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Before I broke my computer and had to send it off, there was one game I spent an entire week playing. I was intending to make a review for it, but that never happened. Even still, Freedom Planet needs to be mentioned. It was an incredibly fun game. It reminded me a lot of Sonic, but with a lot of added features to make it unique. There were puzzles, combat was more involved, and speed wasn't always the answer. Furthermore, the characters were quirky and likeable. The art was astounding. It was vibrant, colorful, and each region had it's own unique style. The animations were smooth as well. There isn't much I can really complain about with the game. It's great, and with the three characters having somewhat different story lines and very different play styles, it can be played over and over again. Plus, it's like $15 on Steam. So, it's pretty cheap and well worth the money. Oh, and you get to ride motorcycles up walls. That's always fun.
Three weeks ago we took a look at indie game Spate, a surrealist 2.5D platformer from designer and animator Eric Provan. This week I talk with the developer about his beginnings in the industry and pick his brain about what the game has in store for us, touching on the theme of the games and how they will affect the player. _______________________________________________________________________ The world of Spate and its gameplay mechanics look incredibly unique and compelling. How did your initial concept come about and how has it evolved over the course of development? Eric: Spate has evolved so much in the 3 years that I have been working on it, but I do remember setting some guidelines that have stuck. First, I wanted the game to be extremely rainy and damp. This grew out of my love of films like Stalker, Angels Egg, and Dark City. There’s a certain feeling that I have when watching and listening to rain, and I wanted that to come through in the game. Second, I wanted there to be no HUD and the controls to be very simple. I feel like games have gotten too convoluted. Things are kept relatively simple in Spate to keep the player in that world. It’s more important to me that the player is lost in thought rather than thinking. The actual drinking mechanic came very late in the games development. I always had the idea for this character to slowly go insane throughout the game. And I introduced drinking very early into the story. But, it wasn’t until game designers David Jaffe and Jenova Chen played Spate (on IGNs Game Boss show), that I added the actual drinking mechanic. They enjoyed the demo very much, but felt like there was nothing connecting the storyline to the gameplay. This is where the drinking mechanic was born. In the trailers it makes mention that the absinthe makes Detective Bluth hallucinate. Will players be able to explore a different side of the story under the influence? Are there other negative impacts that the insanity brings? Eric: Players can beat the game whether they choose to use the drinking mechanic or not. There are just parts that will be easier if the player uses the mechanic because it lets them run faster and jump higher. This forces players to think the way a drunk would think. “Yeah, it would be nice to get wasted, but then again, things around me could suffer because of it.” I am also toying with the idea of having a few different endings depending on how many times a player uses the drinking mechanic. I should also mention that there are more factors in the game that are making this character go mad then just the drinking. I was very inspired by Journey, and how in that game it felt like this world got harsher and more challenging, but you always kept moving on because there was that feeling like there was a light at the end of this long tunnel. I’ve modeled Spate this way, in that these mysterious islands start off simple enough, then you start to see weird stuff, and by the end you are climbing a mile high tower that is growing out of a female statues head. Because of this progression, I think the players feel the madness that the character is feeling. About how long a journey will it be? Have you made any painful cuts that might turn up in a future work? Eric: The game takes me just under 2 hours to get through it. I imagine a new player is looking at 2-4 hours. I think the length works perfect for the kind of game Spate is. The story is very much structured like a film and I think to get the full emotional impact of the game, its best to play through it in one sitting. I have had to cut a lot of things in the development of Spate. This is something that is hard to learn as an artist but sometimes you have to “kill your babies”. I have recently been recording entire playthroughs of the game and then editing it down after watching the playthroughs. A lot of the recent cuts have been to keep the game simple. The more complex things get, the more the player gets pulled from the world of Spate. One thing that I cut from the game that I may use in the future is physics based puzzles. I should be clear, I didn’t cut all of them, but in the beginning, I drew out tons and tons of puzzles and then had to scratch many of them. The cuts came because they broke up the flow of the game to much, and quite honestly, they were hard to program for a new programmer like myself. Perhaps I will go back to that sketch book and use them in the future! How did you get your start in the entertainment industry? Did games come first or animation? Eric: I started my career at Take-Two’s Kush Games working on their 2K MLB and NHL series. It was a good experience, but as an aritst, I quickly got bored working on realism. This led me to work on characters at The Jim Henson Creature Shop. It wasn’t so much that I wanted to get out of the game industry, it was more that I wanted to step away from realism and work on something with a bit more style. Henson provided that. What was it like working in the beloved Creature Shop? I grew up watching his work and loving movies like Labyrinth and the short lived Jim Henson Hour. Any favorite project you look back on fondly? Eric: I grew up the same way. If you haven’t seen Henson’s The Storyteller series, you have to check it out! When I was there, they were transitioning a lot of their TV stuff to CG, so I didn’t get to work on anything to memorable. With that said, just going to work at the Henson studio in Hollywood every day was a trip. I remember on my first day, I took a wrong turn and ended in a hallway that had an original Skeksis puppet from Dark Crystal. It was that kind of stuff that I remember most. I remember seeing the episode “Fearnot” as a kid and having the heebyjeeby’s scared out of me by the Half Man that dropped out of the chimney. “Master of Illusion” was another favorite. The whole series changed my writer’s imagination permanently. What are your favorite stories that you use to stoke your imagination when you need some creative juice? Eric: My favorite was “Sapsorrow”. Jim Henson does Cinderella? Count me in! As far as what gets my creative juices flowing, it really depends on the project I am working on. For Spate, I have a rolodex of about 20 films that I go to for creative inspiration. The Name of the Rose (1986) and Judge Dee and the Monastery Murders (1974) being two great mysteries that I found in the process. I love stories about solo character’s given unbelievable tasks. Hemingway’s Old Man and the Sea falls into that category and is definitely inspiration for Spates main character. It’s amazing how story resonates with us on such a deep level. How do you think players will feel about Detective Bluth? I don’t want to pry too far into the story until everyone gets to play it, but what kind of emotional resonance will we walk away with when we come to the end of his journey? Eric: I think players will relate to the Detective and his battles. We all have our own demons (as I chug a soda), overcoming these demons is no easy task (as I chug soda again), and there is a familiar feeling of emotional achievement and satisfaction from overcoming these demons. That’s the feeling I believe the Detective in Spate and his journey through the XZone will pass on to its players. Any last thoughts before we part ways? Do you have an anticipated release date, or do you share Blizzard’s stalwart response, “When it’s ready?” Eric: The release date for Spate has been a tricky thing for me. I’m lucky enough to have had a successful Kickstarter campaign with over 750 backers of Spate. Keeping them waiting has weighed heavy on me. The original release date for Spate was Dec. 2012. Personal matters, and design matters collided and pushed that date. Spate is [much] different than any project I have ever worked on. I see it as my one big chance to create something special. Something that people will really enjoy. For this reason, I have definitely adopted the Blizzard way of thinking. I believe that the game and the players deserve for this thing to be done right. And, if that means a bit more time, then I’m going to take that time and make the most of it. The best estimate I can give right now is summer 2013. Eric, it’s been great talking with you, and we hope to catch you again closer to release! Eric: It’s been a pleasure speaking with you! Thanks for giving me a platform to get some of my thoughts out here. All the best! This post has been promoted to an article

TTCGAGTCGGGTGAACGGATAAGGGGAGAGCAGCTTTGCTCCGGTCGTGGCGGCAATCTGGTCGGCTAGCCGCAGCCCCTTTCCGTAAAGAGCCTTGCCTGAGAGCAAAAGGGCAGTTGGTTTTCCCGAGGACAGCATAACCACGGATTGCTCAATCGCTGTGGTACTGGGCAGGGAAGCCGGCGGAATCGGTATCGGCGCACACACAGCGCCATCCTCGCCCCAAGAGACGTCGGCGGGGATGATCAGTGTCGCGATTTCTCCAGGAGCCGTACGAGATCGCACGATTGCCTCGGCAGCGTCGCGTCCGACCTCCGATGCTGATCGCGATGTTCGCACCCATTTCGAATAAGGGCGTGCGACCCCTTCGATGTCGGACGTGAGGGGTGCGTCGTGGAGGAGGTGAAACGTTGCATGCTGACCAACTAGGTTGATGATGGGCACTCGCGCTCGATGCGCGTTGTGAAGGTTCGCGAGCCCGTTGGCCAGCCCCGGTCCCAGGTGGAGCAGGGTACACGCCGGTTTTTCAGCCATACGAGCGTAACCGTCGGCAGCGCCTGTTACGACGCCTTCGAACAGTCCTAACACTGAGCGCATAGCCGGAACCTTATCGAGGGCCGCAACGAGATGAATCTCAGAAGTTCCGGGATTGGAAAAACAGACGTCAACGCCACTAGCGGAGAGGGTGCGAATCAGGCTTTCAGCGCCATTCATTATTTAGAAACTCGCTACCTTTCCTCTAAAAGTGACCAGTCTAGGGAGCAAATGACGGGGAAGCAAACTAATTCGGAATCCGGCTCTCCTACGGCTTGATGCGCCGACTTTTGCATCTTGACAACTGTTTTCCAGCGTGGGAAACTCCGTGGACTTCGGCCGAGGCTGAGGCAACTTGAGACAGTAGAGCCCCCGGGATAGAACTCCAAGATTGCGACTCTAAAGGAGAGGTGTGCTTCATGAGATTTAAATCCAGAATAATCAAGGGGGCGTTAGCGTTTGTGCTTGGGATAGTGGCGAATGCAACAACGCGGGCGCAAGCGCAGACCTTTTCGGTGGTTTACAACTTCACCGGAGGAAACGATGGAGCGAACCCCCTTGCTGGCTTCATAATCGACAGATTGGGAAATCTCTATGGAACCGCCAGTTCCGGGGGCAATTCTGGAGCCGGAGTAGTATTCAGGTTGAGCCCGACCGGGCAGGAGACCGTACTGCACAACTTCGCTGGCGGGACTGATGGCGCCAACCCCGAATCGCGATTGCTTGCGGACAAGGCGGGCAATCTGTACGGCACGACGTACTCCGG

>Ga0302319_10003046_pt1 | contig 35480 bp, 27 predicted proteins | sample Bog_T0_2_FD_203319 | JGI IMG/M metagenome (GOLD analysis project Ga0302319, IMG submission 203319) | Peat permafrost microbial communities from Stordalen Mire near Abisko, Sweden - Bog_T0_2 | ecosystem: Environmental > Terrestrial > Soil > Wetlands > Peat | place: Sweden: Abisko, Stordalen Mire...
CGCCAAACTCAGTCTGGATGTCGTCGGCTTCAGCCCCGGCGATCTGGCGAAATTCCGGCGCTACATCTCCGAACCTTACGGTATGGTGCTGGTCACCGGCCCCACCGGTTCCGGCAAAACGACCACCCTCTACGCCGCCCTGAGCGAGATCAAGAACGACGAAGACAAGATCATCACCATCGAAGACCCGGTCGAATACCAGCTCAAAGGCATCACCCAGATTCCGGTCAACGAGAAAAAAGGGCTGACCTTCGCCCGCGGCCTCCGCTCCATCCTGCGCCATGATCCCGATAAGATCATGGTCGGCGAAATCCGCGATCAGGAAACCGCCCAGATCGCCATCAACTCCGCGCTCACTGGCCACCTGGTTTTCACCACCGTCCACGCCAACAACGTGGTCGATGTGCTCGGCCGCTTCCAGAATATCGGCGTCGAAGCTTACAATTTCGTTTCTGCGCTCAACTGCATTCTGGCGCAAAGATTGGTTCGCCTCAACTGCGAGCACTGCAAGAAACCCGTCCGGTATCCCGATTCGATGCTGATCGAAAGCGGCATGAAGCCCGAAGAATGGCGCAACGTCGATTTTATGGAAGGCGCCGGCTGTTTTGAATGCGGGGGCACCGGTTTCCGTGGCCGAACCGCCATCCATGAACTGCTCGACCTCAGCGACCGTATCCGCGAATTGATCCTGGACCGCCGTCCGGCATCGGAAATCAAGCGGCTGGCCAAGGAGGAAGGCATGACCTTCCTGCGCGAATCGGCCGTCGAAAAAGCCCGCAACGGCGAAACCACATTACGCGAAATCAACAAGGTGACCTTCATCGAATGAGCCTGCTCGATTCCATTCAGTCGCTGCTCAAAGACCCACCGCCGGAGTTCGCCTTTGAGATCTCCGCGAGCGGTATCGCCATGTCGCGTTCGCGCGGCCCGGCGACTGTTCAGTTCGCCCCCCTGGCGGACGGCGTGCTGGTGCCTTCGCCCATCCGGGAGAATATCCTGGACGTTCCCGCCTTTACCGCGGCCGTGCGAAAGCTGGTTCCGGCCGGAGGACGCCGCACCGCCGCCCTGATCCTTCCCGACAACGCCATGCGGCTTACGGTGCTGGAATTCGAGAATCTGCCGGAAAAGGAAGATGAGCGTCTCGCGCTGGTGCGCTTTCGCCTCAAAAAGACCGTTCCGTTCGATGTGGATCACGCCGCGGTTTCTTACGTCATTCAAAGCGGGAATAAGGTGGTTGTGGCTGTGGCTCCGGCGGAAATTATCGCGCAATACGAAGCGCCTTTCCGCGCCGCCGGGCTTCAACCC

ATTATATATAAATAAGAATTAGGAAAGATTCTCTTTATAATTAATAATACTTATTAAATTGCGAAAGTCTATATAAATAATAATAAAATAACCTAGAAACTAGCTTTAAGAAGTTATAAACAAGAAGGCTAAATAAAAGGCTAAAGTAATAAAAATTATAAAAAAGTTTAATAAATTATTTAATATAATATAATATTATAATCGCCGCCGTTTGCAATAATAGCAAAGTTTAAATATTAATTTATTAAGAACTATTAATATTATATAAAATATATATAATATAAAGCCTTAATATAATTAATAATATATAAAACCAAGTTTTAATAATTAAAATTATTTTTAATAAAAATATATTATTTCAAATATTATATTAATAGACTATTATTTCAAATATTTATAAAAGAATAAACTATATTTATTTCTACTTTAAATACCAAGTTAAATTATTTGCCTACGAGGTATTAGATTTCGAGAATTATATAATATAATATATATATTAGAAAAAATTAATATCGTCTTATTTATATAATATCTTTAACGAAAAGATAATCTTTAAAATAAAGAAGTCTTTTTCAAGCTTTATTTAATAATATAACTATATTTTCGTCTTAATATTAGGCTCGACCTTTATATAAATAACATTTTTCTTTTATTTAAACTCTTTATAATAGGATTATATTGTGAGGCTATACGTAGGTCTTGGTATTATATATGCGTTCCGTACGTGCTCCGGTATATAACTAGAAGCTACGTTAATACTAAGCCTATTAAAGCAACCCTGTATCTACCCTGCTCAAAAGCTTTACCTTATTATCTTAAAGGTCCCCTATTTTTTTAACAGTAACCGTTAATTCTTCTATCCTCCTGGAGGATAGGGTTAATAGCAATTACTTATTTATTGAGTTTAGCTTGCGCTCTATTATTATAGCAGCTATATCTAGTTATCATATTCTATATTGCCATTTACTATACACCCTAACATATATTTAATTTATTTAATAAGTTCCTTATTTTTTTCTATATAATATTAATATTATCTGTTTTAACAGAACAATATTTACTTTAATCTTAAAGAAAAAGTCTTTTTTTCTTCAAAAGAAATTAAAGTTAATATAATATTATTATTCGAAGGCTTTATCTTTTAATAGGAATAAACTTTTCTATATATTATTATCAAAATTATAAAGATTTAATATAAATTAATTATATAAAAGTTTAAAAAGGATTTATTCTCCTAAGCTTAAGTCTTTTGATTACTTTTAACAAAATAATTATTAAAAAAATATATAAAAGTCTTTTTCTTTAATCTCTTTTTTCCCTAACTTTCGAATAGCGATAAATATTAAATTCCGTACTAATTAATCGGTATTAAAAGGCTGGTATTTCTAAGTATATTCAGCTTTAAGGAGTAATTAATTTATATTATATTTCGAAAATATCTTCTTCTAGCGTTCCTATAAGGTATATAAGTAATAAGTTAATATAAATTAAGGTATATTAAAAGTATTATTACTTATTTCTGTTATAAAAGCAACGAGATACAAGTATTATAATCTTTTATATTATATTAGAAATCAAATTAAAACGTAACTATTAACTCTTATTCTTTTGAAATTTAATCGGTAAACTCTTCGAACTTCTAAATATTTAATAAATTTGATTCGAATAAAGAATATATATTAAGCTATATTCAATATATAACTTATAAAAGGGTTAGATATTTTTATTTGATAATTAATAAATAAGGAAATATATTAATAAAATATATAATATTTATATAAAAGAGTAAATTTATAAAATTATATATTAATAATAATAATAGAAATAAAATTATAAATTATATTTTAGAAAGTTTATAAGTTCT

BattleBlock Theater is one of those games that comes along and makes you think, “Wow, I hate my friends.” For the low price of 1200 Microsoft Points (somehow 1200 becomes $14.99) you too can experience the…experience..that is BattleBlock Theater available on Xbox Live Arcade. BattleBlock Theater (henceforth known as BBT) is the third game developed by The Behemoth studios following years of playable demos at conventions and press conferences. Behemoth’s first title Alien Hominid had one or two players fighting through levels in a completely 2D beat-em-up style of gameplay. Later came Castle Crashers utilizing the same 2D style and also playing like a beat-em-up only now with an extra axis of movement and character growth. This entry uses the same cartoony art style and poop jokes Behemoth has become famous for and even includes some basic fighting mechanics. What is strange though is that BBT is no beat-em-up, instead being a fast paced puzzle game. Behemoth has added what every puzzle game has been missing, pig mounts! The mechanics for the puzzles are more or less the tried and true platformer mechanics gamers have come to known. After briefly inspecting something, players should be able to quickly realize what exactly it is doing in the puzzle…and that’s a good thing! Spike traps hurt, catapults launch things, conveyor belts…convey things, and teleporters teleport. Everything acts as you would expect it to, and even those who only play the occasional platformer or puzzle game should be able to identify what they can successfully interact with. Where BBT gets especially interesting is the way it utilizes these puzzles. The goal of each level is to get from the starting point to the end, trying to collect at least 3 gems along the way to open up the exit. Each level contains anywhere from 5-7 gems and a ball of yarn. Collecting all of the gems and yarn gains the player a higher Grade on the level and a fast clear time can allow that to go all the way to A++ which rewards the player with even more gems. Gems are not only useful for completing a level but also let players “free” additional prisoners on the island (oh yeah you are competing in death matches on the island, that’s the basis of the story), which unlocks different cosmetic heads. While not important in beating the game it does fulfill that urge for completionists to “collect” them all, as there are over 200 prisoners to set free which will require a lot of gems. If you are not a completionist and suck at platforming puzzles, that is okay, you can still advance through the game due to only needing 3 gems to complete each level. Your score will be much lower and you will have fewer cosmetic choices but the game will not prevent you from progressing and I think this is a rather wise design choice. One thing you shouldn’t skip over though given the chance is Yarn. Yarn is the currency you use to bribe the cats on the island (yes, the prison guards are giant cats) to unlock additional weapons. While you don’t particularly NEED any specific weapon to complete a level, certain ones can come in handy, such as a dart gun that can make impromptu platforms when shot into a wall. Essentially there is a lot to collect and unlock but if you only want to play through for the experience and the story you don’t need to try and 100% everything. Now onto more important topics, like co-op play! You don’t need to be fast, just faster than your teammate. BBT has two campaigns as well as a few different multiplayer modes. The two campaigns share the same story progression but the levels are completely different with one campaign being built for single player and the other built entirely for co-op. Between the two there are literally hundreds of levels to play through. While each level will only usually last you a few minutes, some can take as long as ten or so minutes (it was a REALLY hard level!), and even at the speed in which you can complete them, that is a lot of content packed into one game. If you are no completionist and only play each level once you are sure to run out of content after a while. That is until you go online and discover this game comes with a level editor and allows for users to share their custom made levels with one another. As long as the community stays active there should be a constant stream of new levels available to play. In order to encourage such a community the game also has several multiplayer arena modes which are basically different variations of Team Deathmatch, Capture the Flag, and Race to the Finish. While none of these modes are incredibly unique it must also be said that they are quite enjoyable and the inevitable chaos that emerges makes them all the more fun/aggravating. Different colors mean opposing teams, though to be honest your color is meaningless when the grenades and fireballs start flying. All in all BattleBlock Theater is a game that oozes polish in its overall design and you will be hard pressed in finding a better co-op game in the platformer genre. The single player is an enjoyable experience, but the game truly shines in its co-op campaign. If you plan on playing alone go ahead and take a look, but if you have a friend willing to play with you, go out and at least get the demo right now. Also prepare to make new friends as the co-op campaign will test how much you really care about somebody when they throw you into the spike trap for the fifth time in a row, giggling madly. Oh and I almost forgot to mention the game’s opening cinematic…